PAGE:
Fernando Wood: A Political Biography

By Jerome Mushkat | Go to book overview

THIRTEEN
An Uncertain Majority

R ANDALL swung into a vigorous campaign to retain the Speakership shortly after the last barrier fell to Hayes's inauguration. Unlike two years earlier, he did everything possible to undercut Cox and Morrison, his chief rivals. Above all, Randall considered Wood indispensable. To a confidant, Randall wrote that although " Wood & I have never spoken on the subject," they made an implicit swap. For his aid, Randall agreed to name Wood "chairman [of] Ways and Means." At the moment, neither considered the chief liability in the deal -- their profound differences over the tariff -- and pushed ahead with single-minded dedication.1

Wood pulled powerful strings of money, organization, and influence. In New York, he lobbied hesitant financiers and congressmen, assuring them that Randall was safe on key fiscal issues. Within Tammany, he secured Kelly's endorsement by warning that Cox's candidacy was futile. During the summer, Wood spent a working holiday at Sharon Springs, pushing Randall among politicians vacationing from other states.2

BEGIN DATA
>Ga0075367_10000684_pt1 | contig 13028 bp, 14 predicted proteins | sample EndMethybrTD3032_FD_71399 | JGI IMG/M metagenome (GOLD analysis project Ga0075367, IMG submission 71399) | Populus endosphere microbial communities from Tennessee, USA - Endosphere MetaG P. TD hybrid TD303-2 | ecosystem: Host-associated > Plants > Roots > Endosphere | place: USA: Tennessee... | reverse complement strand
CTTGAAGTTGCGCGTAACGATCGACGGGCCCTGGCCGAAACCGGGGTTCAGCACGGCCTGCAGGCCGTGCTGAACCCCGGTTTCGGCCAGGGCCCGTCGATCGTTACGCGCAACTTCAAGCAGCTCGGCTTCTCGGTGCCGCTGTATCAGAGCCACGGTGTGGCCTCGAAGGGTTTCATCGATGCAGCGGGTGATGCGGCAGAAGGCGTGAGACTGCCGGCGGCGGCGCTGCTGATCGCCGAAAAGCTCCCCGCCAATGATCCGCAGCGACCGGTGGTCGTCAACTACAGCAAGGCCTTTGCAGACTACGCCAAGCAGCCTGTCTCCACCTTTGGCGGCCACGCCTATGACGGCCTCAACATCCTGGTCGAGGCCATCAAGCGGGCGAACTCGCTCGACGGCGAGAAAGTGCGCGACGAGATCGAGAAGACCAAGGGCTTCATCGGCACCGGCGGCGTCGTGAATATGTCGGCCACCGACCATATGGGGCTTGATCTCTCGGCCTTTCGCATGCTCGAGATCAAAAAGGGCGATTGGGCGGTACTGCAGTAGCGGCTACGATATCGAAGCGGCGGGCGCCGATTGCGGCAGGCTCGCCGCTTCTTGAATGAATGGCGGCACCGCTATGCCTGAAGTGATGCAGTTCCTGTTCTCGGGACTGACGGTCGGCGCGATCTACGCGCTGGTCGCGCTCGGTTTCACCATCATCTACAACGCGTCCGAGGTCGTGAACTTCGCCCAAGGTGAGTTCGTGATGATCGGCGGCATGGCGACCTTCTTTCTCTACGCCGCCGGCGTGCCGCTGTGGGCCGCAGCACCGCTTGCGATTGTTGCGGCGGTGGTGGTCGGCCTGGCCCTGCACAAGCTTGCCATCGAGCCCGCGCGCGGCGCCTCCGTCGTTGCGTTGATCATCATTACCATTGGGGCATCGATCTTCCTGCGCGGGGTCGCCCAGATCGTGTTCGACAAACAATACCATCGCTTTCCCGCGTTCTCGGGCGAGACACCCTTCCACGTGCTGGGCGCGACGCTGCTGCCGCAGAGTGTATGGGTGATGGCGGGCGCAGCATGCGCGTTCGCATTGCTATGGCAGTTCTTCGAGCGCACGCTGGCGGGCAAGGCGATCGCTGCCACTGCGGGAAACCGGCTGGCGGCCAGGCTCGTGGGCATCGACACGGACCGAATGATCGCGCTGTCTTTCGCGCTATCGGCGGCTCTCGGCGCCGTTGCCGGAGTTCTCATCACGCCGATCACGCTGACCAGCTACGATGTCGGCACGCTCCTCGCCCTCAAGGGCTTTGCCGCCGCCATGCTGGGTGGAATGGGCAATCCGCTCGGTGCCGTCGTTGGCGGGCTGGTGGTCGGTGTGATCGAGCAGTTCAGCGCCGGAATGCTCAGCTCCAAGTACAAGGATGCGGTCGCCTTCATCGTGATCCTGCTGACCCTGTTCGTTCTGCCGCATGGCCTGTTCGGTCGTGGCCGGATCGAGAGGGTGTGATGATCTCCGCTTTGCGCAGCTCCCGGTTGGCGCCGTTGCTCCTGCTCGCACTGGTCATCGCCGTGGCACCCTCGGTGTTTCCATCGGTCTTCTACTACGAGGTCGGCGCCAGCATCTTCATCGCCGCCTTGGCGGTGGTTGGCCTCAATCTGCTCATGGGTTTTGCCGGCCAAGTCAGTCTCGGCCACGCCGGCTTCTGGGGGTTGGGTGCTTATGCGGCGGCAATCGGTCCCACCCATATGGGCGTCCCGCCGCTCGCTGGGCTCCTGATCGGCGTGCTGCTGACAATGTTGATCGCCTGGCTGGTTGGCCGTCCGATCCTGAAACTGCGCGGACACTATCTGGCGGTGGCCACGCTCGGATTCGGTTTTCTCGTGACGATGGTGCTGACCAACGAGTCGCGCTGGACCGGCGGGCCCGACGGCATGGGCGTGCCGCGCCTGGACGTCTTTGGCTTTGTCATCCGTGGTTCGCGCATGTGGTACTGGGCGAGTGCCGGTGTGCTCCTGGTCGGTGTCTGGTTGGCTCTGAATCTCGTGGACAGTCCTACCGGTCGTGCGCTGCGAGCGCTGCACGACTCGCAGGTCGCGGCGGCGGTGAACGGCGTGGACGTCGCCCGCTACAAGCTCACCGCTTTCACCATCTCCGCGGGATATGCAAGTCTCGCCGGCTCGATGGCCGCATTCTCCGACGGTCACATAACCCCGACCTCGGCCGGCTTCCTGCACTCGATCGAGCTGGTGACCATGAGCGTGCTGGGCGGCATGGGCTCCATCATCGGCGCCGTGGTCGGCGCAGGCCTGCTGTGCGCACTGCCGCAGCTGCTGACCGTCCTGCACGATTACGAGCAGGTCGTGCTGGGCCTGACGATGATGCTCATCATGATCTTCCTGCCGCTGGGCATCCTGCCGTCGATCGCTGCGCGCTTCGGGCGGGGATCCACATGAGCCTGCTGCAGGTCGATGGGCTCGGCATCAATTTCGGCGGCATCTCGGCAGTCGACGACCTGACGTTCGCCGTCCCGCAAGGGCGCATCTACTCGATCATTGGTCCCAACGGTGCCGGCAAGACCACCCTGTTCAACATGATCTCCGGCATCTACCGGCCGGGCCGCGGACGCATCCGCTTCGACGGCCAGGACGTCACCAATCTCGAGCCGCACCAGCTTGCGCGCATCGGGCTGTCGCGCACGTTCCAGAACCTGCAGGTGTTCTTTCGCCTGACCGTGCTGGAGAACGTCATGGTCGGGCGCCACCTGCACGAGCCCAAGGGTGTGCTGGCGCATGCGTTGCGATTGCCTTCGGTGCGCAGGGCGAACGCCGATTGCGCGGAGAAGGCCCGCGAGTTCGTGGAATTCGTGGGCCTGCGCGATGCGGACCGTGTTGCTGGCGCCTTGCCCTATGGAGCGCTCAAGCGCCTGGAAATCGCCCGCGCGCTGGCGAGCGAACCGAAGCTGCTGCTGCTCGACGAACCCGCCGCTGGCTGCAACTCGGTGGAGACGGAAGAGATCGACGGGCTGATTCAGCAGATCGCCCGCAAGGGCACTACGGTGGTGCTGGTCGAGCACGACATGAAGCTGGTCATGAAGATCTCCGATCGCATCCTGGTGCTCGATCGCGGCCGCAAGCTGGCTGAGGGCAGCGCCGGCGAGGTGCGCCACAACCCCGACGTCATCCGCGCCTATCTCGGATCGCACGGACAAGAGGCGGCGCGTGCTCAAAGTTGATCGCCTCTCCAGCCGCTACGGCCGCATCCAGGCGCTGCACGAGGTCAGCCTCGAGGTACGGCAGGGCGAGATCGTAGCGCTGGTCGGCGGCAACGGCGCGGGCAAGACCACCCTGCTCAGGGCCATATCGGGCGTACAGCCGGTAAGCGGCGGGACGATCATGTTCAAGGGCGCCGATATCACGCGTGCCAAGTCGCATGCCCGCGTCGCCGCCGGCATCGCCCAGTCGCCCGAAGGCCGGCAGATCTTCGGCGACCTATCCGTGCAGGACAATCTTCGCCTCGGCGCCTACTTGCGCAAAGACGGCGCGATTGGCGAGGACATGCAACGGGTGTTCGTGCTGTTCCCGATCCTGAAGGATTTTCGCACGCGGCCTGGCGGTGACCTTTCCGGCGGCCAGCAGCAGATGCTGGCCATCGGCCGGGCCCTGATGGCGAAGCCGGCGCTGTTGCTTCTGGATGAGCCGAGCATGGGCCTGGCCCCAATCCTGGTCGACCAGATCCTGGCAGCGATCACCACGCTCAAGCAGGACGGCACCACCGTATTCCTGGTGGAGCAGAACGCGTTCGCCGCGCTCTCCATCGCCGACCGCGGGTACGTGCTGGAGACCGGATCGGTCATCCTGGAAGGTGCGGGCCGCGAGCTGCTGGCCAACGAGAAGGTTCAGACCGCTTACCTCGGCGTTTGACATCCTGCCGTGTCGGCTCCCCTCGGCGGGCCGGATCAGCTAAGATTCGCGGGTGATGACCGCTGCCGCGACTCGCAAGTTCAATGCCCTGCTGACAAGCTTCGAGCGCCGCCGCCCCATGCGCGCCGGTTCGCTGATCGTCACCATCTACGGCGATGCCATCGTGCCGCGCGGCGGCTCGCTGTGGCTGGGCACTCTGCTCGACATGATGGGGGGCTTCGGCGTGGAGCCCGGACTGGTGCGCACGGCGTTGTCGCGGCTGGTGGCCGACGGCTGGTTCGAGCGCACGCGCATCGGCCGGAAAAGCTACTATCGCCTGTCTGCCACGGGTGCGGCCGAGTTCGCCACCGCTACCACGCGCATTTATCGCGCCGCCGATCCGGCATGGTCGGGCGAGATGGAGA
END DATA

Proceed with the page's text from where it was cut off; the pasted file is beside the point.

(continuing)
The missing piece was the party's largest bloc of congressmen, sixty-seven Southern Democrats and their uncertain attitude toward Randall after the disputed election. While Randall called in political debts for past help he had given Southerners, Wood tested his own standing among them. It was firm. To most Southerners, Wood's racism was a vital part of their chief priority, preserving the racial order through home rule. His role in the presidential election was beside the point, then, especially since Hayes's Southern policy seemed to abandon blacks to their control.

Wood listened sympathetically to Southern grumbling about Randall's rulings and his negative attitude about subsidizing the Texas and Pacific Railroad. Wood soothed ruffled feelings through a network of congressional associates, and wrote pro-Randall editorials for the prestigious Charleston News and Courier, which Ben Wood partially owned, emphasizing Randall's belief in home rule. To three

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Fernando Wood: A Political Biography
Table of contents

Table of contents

  • Title Page iii
  • Contents v
  • Preface vii
  • One - The Beginning 1
  • Two - Foundations 13
  • Three - First Victory 31
  • Four - The Model Mayor 41
  • Five - The Political Mayor 63
  • Six - The Southern Candidate 82
  • Seven - The Southern Mayor 98
  • Eight - The Politics of Loyalty 116
  • Nine - The Peace Democrat 133
  • Ten - Political Exile 152
  • Eleven - The Politics of Frustration 170
  • Twelve - Congressional Leader 190
  • Thirteen - An Uncertain Majority 221
  • Fourteen - The Man and His Career 243
  • ABBREVIATIONS USED IN NOTES 248
  • Notes 249
  • Bibliography 293
  • Index 313
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